At the other end, I take us to the very end of Earth's existence in "On the Surface," which I think is one of my very best stories. Do you know the ending of The Time Machine -- the part that's left out of all the movie adaptations? Before returning home to the 19th century, H.G. Wells's Time Traveler takes a jaunt to the far, far future, when the sun is dim and red. Well, I thought to myself, if it's that dim, the Morlocks finally could back onto the surface and reclaim our planet ...

(4) Was there anything about any of the stories that was unusual or noteworthy? For instance, was there one that was personal to you on any level, or for which you had to do a lot of research, anything like that? If so, please discuss.

The whole world was shocked on February 1, 2003, when the space shuttle Columbia disintegrated on re-entry, but my shock was worse than some, I imagine. I do commentary on space missions from time to time for CBC radio and TV, but I happened to be fast asleep that morning when my phone rang, and a producer woke me basically saying, "They've lost contact with Columbia, and you're on the air in five ... four ... three ..."

I take no pleasure in the fact that I predicted in my 1998 novel Factoring Humanity that there would be another shuttle disaster after Challenger. But I am endlessly fascinated by the fact that we gave up in 1972 going any more than a few hundred kilometers from Earth. In direct response to the loss of Columbia, I wrote "The Eagle Has Landed." Another story in my book, "Mikeys," also deals with my deep fondness for the manned space program.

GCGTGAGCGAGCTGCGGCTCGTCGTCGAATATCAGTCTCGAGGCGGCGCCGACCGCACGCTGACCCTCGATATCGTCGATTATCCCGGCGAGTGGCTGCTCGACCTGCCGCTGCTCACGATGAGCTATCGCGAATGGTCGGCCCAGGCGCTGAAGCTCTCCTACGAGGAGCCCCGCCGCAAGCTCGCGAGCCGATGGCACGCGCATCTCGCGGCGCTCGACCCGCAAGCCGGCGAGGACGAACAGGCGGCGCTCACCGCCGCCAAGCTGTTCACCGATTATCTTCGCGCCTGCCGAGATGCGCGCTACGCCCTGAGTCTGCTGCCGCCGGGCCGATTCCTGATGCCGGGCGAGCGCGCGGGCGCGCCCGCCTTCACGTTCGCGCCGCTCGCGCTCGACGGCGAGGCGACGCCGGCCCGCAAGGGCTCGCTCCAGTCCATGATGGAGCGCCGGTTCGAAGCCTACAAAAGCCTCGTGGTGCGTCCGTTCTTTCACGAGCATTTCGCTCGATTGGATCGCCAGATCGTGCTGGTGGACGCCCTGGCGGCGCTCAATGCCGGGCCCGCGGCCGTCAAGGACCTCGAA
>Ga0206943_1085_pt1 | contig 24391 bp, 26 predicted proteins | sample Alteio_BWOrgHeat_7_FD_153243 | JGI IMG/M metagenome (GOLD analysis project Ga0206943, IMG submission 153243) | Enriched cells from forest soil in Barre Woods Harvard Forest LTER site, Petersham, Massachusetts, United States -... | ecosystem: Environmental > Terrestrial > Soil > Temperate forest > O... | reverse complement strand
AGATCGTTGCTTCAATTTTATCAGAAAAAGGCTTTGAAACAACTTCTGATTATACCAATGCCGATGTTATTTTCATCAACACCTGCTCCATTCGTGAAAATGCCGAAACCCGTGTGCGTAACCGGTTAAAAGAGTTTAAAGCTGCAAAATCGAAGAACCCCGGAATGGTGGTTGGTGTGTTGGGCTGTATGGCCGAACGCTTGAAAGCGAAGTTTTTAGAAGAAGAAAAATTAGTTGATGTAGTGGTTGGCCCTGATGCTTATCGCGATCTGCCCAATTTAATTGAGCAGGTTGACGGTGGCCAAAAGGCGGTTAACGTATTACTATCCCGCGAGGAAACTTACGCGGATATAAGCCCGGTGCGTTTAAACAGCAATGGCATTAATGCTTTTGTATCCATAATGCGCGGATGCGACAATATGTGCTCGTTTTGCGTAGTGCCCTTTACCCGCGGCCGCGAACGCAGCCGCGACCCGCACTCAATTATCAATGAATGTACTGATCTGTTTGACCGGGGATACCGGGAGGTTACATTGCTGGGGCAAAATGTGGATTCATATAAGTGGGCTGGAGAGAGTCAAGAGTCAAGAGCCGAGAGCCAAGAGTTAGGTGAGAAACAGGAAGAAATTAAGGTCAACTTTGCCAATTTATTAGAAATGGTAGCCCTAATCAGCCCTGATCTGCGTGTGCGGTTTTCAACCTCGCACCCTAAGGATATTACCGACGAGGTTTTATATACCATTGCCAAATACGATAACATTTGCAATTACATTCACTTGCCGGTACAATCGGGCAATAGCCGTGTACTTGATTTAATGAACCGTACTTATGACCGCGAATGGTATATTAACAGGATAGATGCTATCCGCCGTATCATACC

(5) Do you have any favorites in the book? If so, what about those stories make them stand out for you?

One of my favorites is a story called "Flashes," about what might really happen if SETI ever resulted in us actually receiving the Encyclopedia Galactica from aliens -- the accumulated knowledge of advanced races. I actually thought about calling that story "Infodumps," which is the pejorative term some of those who don't like for any sort of expository passage. When I was writing the story, I thought it might be cool years down the road to have it as the title story in a book: a hard-SF collection called Infodumps might tweak the critics in a way that would have amused me. But my wife talked me out of that. Still, I think it's a very nifty story, with some of the best imagery I've ever come up with, and I had a blast writing snippets of Encyclopedia Galactica entries on topics such as "Life After Death" and the fictitious science of "Chronics."

(6) Anything else you'd like to add?

For me, one of the coolest things about bringing all these pieces together into a single a book was the chance to write story notes. Each story has an introduction by me, telling a bit of the history of how I came to write the piece. I always find such notes fascinating in other writers' collections -- and find collections that don't have them rather unsatisfying. I tried to be as candid as I could be, and I hope other people enjoy not just the stories but these peeks into their creation, as well.

The Robert J. Sawyer Web Site